The Musée national des beaux-arts du Québec is the oldest of our state museums. It had been in the making since 1922 and opened its doors in 1933, in the middle of an economic crisis. It was also in a difficult context that its identity, collections and outreach initiatives gradually took shape under the aegis of directors whose backgrounds were as different as they were complementary. Among them, the visionary and resilient Paul Rainville (1887-1952) stands out. An inspiring personality, he was the model for transparent management, accountability and concern for serving the community well. He left a varied and lasting imprint on a national institution which, until 1963, was known as the “Musée de la Province de Québec.” If Rainville had lived in our time, he would no doubt have known how to cope with our governance regulations and find innovative ways to overcome the obstacles confronting our museal institutions both large and small.
Since the 2000s, the museal sector has had to face the combined challenges of sustainabilty, a fresh range of management tools coming from “new management,” and the digital revolution. While there was no real organizational disruption, several strategic behavioral patterns were observed. In fact, this changing environment brought about a progressive implementation of new tools and practises within cultural organizations. It seems important today to reevalute these organizations’ management strategies, particularly in the context of increasing globalization. First of all, there must be an awareness of research in this field to allow for the proposal of a theoretical framework that can provide the elements of comprehension of the functioning of today’s museal organizations. Analysis of the three examples of integrating a policy of sustainable development will then lead to a concrete illustration of the challenges to be met in order to conclude which contemporary issues museal management must meet today and in the future.
The analysis of specific norms of museum governance in their entirety involves looking at hard law, which is secularly defined and strictly framed as state law. It also involves other rules or informal law, qualified as soft law or informal law, which bind the parties who adhere to them. This approach is adopted in this paper to first analyze international conventions, recommendations and declarations emanating from UNESCO, while also taking into consideration the rules qualified as soft law enacted by ICOM. Next, it examines the laws and regulations emanating from Canadian and Quebec legislators juxtaposed with the rules set out by the Canadian Museums Association and the Société des musées du Québec.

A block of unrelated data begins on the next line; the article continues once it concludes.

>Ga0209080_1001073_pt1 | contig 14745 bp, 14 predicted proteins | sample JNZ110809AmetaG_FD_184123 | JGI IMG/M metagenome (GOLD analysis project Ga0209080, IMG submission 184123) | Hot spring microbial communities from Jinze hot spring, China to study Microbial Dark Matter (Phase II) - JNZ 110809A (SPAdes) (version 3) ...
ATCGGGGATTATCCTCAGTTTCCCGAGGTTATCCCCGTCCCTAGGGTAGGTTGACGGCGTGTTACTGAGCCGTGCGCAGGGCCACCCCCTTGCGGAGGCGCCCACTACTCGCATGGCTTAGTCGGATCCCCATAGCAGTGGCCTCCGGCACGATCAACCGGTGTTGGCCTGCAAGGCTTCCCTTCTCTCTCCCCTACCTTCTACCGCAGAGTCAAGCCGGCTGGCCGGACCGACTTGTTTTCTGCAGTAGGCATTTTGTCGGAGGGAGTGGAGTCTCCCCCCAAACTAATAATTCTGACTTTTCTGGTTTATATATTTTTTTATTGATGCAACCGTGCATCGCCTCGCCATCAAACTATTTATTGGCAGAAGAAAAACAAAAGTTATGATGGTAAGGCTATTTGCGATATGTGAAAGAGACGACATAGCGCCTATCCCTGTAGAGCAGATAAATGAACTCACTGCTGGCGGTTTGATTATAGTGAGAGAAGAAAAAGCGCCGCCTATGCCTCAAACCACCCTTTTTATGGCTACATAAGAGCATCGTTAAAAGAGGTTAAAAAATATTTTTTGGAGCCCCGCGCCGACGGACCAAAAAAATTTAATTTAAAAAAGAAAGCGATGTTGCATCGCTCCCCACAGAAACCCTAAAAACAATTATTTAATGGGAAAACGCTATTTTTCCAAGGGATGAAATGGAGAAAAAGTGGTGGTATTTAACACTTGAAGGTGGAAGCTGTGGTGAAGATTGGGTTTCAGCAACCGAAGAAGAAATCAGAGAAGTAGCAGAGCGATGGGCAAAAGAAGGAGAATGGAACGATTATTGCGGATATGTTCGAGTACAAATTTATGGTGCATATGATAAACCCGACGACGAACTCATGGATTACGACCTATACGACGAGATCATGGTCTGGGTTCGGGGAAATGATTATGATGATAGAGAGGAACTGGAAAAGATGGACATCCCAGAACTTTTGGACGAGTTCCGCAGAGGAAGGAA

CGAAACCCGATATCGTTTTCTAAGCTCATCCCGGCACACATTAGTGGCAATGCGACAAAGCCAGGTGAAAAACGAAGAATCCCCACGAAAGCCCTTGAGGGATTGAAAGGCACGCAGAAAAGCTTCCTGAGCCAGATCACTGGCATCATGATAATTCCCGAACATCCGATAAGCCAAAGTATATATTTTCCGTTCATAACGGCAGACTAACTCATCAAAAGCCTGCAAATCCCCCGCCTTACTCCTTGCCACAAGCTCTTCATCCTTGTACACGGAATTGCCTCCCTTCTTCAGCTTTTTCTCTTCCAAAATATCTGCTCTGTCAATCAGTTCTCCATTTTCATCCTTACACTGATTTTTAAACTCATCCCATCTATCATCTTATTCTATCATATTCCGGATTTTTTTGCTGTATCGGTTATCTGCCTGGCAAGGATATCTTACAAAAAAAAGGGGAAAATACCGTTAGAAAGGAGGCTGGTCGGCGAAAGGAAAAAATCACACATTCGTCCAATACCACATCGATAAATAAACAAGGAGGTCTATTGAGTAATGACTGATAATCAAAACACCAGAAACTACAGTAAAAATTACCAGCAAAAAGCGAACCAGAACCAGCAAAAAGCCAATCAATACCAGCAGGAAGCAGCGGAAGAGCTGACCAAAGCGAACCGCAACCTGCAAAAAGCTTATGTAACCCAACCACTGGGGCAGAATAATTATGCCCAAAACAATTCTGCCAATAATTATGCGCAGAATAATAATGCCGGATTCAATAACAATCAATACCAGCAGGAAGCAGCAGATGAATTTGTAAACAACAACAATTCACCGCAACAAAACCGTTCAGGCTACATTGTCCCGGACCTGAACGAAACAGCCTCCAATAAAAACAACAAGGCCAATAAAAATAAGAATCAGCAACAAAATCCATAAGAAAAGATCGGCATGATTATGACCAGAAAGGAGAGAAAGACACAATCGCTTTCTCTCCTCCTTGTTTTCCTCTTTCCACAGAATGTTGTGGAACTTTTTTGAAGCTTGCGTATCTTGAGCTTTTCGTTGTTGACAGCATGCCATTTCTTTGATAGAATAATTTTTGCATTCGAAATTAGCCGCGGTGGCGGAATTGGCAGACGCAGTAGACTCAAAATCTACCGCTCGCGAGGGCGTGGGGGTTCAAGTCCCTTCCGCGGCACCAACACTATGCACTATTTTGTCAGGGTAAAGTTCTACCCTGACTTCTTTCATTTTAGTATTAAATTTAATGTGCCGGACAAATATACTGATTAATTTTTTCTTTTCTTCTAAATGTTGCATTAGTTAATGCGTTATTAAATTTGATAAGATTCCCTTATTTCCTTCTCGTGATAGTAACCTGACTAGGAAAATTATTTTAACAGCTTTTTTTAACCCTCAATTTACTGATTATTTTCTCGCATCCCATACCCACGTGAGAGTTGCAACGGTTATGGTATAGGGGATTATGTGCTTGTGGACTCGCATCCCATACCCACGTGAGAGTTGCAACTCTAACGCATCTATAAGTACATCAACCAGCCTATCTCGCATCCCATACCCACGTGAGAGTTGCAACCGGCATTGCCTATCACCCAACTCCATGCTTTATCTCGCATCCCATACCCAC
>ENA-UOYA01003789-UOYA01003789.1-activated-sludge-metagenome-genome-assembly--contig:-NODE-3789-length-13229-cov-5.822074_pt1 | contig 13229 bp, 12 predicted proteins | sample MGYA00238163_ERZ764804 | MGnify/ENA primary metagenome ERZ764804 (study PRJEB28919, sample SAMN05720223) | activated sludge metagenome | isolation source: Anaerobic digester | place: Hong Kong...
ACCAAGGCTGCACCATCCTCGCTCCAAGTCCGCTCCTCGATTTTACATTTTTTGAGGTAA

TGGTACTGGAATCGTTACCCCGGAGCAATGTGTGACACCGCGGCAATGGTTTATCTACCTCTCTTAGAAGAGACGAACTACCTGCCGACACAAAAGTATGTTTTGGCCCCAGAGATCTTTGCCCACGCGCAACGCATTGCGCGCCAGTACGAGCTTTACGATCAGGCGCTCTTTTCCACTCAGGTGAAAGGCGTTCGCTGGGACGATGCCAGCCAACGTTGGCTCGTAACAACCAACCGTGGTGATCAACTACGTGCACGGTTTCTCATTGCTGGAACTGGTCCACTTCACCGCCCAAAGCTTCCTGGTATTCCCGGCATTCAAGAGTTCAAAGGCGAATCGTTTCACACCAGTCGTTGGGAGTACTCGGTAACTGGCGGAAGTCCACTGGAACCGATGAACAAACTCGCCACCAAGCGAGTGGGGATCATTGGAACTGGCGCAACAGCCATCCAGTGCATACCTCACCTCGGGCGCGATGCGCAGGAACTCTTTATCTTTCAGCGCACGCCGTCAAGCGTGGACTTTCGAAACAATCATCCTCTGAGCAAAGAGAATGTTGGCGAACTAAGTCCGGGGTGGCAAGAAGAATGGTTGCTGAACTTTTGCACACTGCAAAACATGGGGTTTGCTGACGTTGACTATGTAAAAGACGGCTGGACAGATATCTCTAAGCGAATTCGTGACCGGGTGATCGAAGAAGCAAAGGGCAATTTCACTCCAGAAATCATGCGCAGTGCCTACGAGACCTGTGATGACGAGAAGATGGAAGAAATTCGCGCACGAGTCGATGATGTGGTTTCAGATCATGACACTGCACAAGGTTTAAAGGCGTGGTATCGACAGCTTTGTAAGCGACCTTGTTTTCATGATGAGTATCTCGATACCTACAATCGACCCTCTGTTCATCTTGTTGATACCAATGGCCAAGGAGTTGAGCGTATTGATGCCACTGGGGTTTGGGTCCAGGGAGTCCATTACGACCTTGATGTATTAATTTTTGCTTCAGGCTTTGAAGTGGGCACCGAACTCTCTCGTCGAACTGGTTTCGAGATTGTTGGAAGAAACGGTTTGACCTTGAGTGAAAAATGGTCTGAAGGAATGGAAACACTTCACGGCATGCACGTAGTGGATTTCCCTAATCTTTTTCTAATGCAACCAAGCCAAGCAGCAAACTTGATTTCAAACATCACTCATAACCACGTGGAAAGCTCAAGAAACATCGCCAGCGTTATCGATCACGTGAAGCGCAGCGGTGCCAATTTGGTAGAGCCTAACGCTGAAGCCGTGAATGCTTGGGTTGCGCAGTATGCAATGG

UNESCO intervened on several occasions through conventions, which directly or indirectly affect museums, such as the Convention for the Safeguarding of the Intangible Cultural Heritage of 2003, or the 2005 Convention on the Protection and Promotion of the Diversity of Cultural Expression. Over the years, Several UNESCO recommendations have also been addressed to museums. In 2015, the General Conference of UNESCO adopted a Recommendation on the protection and promotion of museums and collections. This recommendation was born of a desire to replace and extend the application of existing standards and principles in international instruments, related to the museum’s position, as well as its role and responsibilities. To this international law is juxtaposed, as a flexible law, the standards enacted by ICOM. This has over the years, set out many standards and guidelines developed by the experts of the international committees. Museums or individuals who adhere to it indeed agree to submit to its rules. In Canada, the Museums Act only applies to the nine national museums (Canada Agriculture and Food Museum, Canada Aviation and Space Museum, Canada Science and Technology Museum, Canada Museum of History, Canadian War Museum, Canadian Museum for Human Rights, Canadian Museum of Immigration at Pier 21, Canadian Museum of Nature, National Gallery of Canada). However, laws and regulations also generally apply to all cultural institutions, the Copyright Act and the Cultural Property Export and Import Act among others. Quebec has, like all of Canada’s provinces, a specific law on museums which deals, as its federal counterpart, only with national museums. Montreal’s Museum of Fine Arts is interestingly governed by its own law, but what about the other 400 museums of Quebec? Here the Corbo Report, Entre mémoire et devenir, finds all its importance. In Quebec, the absence rather than the multitude of laws – hard law – can be questioned, though flexible norms appear very interesting. Pertaining to this topic, the Société des Musées du Québec [Quebec’s Museum Society] published in 2015 La gouvernance muséale, guide à l’intention des directions et des conseils d’administration. This guide describes what constitutes governance in the museum’s environment, it addresses the roles and responsibilities of museum administrators as well as their accountability and sets out a series of best practices in museum governance.